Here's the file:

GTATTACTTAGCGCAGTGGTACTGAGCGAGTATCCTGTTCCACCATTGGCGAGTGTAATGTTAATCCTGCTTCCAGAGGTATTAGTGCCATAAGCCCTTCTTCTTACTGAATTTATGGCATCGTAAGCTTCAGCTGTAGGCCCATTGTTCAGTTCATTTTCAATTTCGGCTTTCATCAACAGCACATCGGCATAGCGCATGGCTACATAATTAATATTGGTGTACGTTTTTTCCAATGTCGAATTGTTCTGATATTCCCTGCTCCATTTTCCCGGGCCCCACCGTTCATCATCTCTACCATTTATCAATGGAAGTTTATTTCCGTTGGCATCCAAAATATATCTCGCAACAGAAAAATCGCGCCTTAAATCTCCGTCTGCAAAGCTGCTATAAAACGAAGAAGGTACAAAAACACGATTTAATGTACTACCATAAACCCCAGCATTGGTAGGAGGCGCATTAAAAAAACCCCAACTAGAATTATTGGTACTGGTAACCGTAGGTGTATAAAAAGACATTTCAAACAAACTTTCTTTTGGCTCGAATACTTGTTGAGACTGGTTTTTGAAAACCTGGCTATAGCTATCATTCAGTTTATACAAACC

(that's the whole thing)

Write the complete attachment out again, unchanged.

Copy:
GTATTACTTAGCGCAGTGGTACTGAGCGAGTATCCTGTTCCACCATTGGCGAGTGTAATGTTAATCCTGCTTCCAGAGGTATTAGTGCCATAAGCCCTTCTTCTTACTGAATTTATGGCATCGTAAGCTTCAGCTGTAGGCCCATTGTTCAGTTCATTTTCAATTTCGGCTTTCATCAACAGCACATCGGCATAGCGCATGGCTACATAATTAATATTGGTGTACGTTTTTTCCAATGTCGAATTGTTCTGATATTCCCTGCTCCATTTTCCCGGGCCCCACCGTTCATCATCTCTACCATTTATCAATGGAAGTTTATTTCCGTTGGCATCCAAAATATATCTCGCAACAGAAAAATCGCGCCTTAAATCTCCGTCTGCAAAGCTGCTATAAAACGAAGAAGGTACAAAAACACGATTTAATGTACTACCATAAACCCCAGCATTGGTAGGAGGCGCATTAAAAAAACCCCAACTAGAATTATTGGTACTGGTAACCGTAGGTGTATAAAAAGACATTTCAAACAAACTTTCTTTTGGCTCGAATACTTGTTGAGACTGGTTTTTGAAAACCTGGCTATAGCTATCATTCAGTTTATACAAACC